FDA pregnancy category D. Do not use Aceon if you are pregnant. Stop using this medication and tell your doctor right away if you become pregnant. Aceon can cause injury or death to the unborn baby if you take the medicine during your second or third trimester. Use effective birth control while taking this medicine.
See also: Aceon information from Drugs.com pregnancy and breastfeeding warnings (in more detail)
It is not known whether perindopril passes into breast milk or if it could harm a nursing baby. Tell your doctor if you are breast-feeding a baby.
How should I take Aceon?
Take Aceon exactly as prescribed by your doctor. Follow all directions on your prescription label. Your doctor may occasionally change your dose to make sure you get the best results. Do not take this medicine in larger or smaller amounts or for longer than recommended.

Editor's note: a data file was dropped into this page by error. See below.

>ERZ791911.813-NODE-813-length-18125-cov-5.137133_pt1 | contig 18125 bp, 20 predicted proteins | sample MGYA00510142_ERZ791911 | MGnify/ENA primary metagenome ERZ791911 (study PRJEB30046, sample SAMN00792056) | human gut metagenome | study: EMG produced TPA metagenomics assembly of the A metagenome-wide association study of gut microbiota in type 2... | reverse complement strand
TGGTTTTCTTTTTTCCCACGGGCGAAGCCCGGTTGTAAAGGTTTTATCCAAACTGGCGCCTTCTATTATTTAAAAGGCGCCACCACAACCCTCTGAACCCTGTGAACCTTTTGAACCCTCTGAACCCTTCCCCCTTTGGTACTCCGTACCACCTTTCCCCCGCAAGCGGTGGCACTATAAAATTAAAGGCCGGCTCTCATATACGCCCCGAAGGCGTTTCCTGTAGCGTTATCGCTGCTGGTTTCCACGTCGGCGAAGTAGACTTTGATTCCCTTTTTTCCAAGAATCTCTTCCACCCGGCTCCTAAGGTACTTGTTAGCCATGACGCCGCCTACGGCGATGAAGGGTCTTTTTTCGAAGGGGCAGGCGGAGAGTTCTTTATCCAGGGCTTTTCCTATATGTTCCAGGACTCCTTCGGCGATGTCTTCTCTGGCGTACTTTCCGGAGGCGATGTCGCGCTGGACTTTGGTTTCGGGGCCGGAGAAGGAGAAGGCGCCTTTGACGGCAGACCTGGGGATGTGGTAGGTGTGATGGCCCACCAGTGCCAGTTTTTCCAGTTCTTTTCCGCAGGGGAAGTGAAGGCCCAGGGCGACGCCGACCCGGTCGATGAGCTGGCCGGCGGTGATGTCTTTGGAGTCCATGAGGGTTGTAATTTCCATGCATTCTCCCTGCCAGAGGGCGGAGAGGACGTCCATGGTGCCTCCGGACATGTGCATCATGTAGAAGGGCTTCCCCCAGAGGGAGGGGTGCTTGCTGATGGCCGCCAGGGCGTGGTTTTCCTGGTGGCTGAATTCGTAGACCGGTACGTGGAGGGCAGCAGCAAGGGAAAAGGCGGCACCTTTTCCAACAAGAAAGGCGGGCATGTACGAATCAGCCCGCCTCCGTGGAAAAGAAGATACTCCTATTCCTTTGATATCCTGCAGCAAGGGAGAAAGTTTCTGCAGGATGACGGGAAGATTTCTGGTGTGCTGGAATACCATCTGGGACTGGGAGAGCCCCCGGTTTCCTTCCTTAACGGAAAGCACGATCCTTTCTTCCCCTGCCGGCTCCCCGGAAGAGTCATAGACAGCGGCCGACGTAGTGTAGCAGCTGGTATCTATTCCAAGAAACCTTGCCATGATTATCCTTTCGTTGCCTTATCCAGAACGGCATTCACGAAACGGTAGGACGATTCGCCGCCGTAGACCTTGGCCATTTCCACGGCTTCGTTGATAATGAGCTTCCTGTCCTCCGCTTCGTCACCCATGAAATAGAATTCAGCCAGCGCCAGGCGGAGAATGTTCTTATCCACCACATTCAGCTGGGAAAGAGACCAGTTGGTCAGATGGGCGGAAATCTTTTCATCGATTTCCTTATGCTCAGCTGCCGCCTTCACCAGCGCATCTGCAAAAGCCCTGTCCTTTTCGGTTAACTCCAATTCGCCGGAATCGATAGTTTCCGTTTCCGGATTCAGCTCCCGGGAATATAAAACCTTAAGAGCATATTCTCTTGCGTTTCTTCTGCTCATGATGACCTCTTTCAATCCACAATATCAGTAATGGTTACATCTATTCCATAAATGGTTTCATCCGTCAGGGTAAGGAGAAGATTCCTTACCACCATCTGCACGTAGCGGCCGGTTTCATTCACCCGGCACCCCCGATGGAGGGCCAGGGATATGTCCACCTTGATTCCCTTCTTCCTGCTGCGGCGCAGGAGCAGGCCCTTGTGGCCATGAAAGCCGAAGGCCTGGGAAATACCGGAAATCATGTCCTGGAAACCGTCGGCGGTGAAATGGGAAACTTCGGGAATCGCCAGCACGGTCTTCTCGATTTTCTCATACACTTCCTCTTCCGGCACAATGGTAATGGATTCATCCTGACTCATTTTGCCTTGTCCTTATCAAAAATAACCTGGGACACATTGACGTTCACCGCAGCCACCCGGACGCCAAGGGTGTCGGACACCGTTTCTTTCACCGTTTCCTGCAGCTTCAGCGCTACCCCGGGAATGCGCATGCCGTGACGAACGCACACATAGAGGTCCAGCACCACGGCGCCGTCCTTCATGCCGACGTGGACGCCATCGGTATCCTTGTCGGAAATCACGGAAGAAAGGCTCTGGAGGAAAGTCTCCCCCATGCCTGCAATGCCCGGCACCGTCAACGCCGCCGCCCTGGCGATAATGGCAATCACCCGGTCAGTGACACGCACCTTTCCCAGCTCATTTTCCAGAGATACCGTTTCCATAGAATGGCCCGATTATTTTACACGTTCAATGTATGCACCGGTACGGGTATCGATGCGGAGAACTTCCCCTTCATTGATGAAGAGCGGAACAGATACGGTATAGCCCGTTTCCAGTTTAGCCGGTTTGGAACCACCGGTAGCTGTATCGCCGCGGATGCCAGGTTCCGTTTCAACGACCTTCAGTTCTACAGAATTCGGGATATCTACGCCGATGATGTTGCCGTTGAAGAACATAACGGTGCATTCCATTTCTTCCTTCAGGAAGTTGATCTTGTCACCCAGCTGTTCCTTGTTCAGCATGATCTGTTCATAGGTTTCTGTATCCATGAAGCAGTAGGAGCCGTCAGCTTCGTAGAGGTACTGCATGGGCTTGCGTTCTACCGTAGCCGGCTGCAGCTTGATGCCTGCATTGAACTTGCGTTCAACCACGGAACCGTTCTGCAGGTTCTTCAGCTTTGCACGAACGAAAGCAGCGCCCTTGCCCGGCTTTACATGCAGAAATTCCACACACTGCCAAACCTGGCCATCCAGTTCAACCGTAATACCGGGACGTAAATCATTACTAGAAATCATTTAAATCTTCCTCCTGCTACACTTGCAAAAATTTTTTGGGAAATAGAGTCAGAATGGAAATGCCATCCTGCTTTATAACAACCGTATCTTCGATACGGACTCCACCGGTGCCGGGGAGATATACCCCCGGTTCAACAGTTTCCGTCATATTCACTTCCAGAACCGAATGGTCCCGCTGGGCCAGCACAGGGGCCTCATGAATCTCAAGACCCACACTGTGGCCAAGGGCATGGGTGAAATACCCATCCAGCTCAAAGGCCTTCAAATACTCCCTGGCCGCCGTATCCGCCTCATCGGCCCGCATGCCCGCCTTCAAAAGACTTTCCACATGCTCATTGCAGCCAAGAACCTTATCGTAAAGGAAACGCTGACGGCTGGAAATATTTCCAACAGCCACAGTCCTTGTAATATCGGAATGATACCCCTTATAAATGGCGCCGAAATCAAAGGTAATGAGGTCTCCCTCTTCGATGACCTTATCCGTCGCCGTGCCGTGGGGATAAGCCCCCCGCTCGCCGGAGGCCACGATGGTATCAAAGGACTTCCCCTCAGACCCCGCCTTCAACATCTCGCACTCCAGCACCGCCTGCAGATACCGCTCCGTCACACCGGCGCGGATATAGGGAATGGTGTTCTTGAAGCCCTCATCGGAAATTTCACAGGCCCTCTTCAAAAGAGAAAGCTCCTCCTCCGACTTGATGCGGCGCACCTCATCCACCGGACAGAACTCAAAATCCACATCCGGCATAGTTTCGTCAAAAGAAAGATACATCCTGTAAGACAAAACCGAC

Take each dose with a full glass of water. Drink plenty of liquids while you are taking Aceon.
Aceon can be taken with or without food.
Conditions that may cause very low blood pressure include: vomiting, diarrhea, heavy sweating, heart disease, dialysis, a low salt diet, or taking diuretics (water pills). Tell your doctor if you have a prolonged illness that causes diarrhea or vomiting.
Your blood pressure will need to be checked often. Your kidney or liver function may also need to be checked.
If you need surgery, tell the surgeon ahead of time that you are using Aceon. You may need to stop using the medicine for a short time.